How natural killer (NK) cells, which play important roles in destroying cancerous and virally infected cells in the body, are restrained is described in a paper published online this week in Nature Immunology. By better understanding how NK cells can be regulated, these cells’ function can be utilized for therapeutic purposes such as tumor cell killing.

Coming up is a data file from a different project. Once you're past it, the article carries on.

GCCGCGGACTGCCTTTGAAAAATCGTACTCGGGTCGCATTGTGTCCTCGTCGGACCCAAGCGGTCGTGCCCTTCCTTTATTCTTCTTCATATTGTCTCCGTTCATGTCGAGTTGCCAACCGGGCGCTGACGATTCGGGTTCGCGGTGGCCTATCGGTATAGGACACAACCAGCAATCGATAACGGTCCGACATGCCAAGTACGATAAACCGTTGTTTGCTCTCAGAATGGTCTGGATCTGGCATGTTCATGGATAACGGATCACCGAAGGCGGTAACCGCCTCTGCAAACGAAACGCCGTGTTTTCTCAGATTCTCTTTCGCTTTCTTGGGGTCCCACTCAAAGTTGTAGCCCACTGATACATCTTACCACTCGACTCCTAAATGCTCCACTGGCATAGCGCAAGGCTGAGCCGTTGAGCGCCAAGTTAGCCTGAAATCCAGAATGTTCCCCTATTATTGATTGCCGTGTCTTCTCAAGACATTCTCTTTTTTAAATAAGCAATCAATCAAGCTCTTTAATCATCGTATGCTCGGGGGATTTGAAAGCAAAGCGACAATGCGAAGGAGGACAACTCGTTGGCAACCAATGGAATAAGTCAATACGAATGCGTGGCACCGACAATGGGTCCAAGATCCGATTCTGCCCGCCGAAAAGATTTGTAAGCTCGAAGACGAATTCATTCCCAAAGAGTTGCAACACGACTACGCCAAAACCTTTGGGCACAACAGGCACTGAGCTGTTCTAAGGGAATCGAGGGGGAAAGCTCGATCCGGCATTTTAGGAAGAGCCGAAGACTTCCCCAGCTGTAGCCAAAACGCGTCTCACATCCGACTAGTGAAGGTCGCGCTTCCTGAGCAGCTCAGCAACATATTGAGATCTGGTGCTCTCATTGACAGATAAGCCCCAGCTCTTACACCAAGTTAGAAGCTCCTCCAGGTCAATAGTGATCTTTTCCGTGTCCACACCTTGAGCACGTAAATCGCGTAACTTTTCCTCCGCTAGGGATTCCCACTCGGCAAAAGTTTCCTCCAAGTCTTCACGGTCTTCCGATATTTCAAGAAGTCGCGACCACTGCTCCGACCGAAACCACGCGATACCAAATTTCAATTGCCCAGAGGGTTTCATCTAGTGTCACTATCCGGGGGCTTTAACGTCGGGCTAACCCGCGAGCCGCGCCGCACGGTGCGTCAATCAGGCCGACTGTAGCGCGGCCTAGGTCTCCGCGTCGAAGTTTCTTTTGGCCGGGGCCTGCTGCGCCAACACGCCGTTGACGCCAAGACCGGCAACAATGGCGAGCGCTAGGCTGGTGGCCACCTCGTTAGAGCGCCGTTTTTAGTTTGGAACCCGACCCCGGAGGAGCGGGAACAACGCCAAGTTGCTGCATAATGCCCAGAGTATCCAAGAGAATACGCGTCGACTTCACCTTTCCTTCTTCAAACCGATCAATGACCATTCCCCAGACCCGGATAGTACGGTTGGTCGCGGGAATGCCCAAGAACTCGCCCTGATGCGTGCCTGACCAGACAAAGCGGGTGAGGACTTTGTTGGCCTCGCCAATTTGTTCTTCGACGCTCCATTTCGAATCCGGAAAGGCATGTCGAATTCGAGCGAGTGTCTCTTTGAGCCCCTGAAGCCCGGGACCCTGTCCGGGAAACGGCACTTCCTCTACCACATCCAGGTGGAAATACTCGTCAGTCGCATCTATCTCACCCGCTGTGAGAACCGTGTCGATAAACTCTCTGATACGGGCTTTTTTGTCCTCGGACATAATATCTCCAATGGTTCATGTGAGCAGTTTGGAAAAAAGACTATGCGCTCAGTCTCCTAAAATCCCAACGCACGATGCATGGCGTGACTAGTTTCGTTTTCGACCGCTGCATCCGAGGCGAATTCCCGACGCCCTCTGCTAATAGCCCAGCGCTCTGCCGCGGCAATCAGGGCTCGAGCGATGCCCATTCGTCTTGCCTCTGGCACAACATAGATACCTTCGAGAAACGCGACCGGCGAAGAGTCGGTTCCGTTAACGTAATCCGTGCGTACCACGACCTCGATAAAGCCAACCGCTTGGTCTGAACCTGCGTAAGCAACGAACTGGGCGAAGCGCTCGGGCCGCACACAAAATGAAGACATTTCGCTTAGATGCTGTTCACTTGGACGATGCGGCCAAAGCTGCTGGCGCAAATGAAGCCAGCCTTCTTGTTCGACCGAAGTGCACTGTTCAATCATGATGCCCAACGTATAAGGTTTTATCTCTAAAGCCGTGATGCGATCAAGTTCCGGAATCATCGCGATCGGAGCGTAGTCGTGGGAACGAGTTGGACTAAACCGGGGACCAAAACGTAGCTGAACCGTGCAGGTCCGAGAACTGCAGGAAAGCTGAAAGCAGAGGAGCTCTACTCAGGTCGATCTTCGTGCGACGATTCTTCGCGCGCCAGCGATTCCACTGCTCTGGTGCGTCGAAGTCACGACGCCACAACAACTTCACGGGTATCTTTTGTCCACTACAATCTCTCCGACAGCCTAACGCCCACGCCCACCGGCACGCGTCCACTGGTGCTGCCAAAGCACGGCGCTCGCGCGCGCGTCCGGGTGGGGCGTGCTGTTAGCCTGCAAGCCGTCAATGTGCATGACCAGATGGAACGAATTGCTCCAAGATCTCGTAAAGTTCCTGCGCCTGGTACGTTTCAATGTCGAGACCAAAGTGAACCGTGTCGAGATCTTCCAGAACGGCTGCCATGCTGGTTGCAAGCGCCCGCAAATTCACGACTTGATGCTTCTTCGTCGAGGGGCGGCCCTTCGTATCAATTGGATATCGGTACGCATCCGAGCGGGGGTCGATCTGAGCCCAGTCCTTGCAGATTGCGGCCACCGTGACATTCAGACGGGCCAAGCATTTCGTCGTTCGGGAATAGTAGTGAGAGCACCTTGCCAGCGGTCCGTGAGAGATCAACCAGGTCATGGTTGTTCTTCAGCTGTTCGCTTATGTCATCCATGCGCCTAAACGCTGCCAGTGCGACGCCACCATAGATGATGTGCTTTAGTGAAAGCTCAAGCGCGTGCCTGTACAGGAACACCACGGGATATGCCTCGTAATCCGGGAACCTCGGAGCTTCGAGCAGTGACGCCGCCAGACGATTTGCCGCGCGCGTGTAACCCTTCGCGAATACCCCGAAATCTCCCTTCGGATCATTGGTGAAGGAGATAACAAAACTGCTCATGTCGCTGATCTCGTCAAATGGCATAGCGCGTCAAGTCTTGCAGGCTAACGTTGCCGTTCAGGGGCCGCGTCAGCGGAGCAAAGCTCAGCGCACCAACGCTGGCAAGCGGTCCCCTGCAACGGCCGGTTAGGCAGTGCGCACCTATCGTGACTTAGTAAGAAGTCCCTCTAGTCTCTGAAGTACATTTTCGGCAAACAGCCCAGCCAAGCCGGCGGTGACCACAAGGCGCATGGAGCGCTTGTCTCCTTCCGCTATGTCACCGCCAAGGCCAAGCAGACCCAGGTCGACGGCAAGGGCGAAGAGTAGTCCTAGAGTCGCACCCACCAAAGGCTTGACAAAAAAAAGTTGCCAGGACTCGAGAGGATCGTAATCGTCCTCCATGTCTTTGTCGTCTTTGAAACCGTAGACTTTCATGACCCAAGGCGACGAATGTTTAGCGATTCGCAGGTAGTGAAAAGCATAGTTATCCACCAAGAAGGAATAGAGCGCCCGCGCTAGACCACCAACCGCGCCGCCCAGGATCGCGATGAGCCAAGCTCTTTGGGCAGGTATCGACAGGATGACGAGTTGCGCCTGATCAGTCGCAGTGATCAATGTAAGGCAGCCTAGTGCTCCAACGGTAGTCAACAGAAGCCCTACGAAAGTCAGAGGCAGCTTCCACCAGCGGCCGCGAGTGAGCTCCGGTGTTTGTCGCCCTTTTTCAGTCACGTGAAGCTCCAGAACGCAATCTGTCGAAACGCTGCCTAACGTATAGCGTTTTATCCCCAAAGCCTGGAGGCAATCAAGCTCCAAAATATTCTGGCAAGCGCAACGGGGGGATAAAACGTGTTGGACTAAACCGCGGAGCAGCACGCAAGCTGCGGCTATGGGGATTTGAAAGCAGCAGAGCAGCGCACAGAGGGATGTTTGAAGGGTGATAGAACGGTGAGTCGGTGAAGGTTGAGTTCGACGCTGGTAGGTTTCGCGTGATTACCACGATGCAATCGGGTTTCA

Mark J Smyth and colleagues find that mouse and human NK cells have a little-known receptor molecule on their surface called CD96. By genetically removing CD96 on mouse NK cells, the authors see that NK cells become rampantly activated. While this can result in an over-exuberant and harmful inflammatory response, the hyperactive CD96-deficient NK cells are also far more efficient at killing cancer cells in several different mouse models.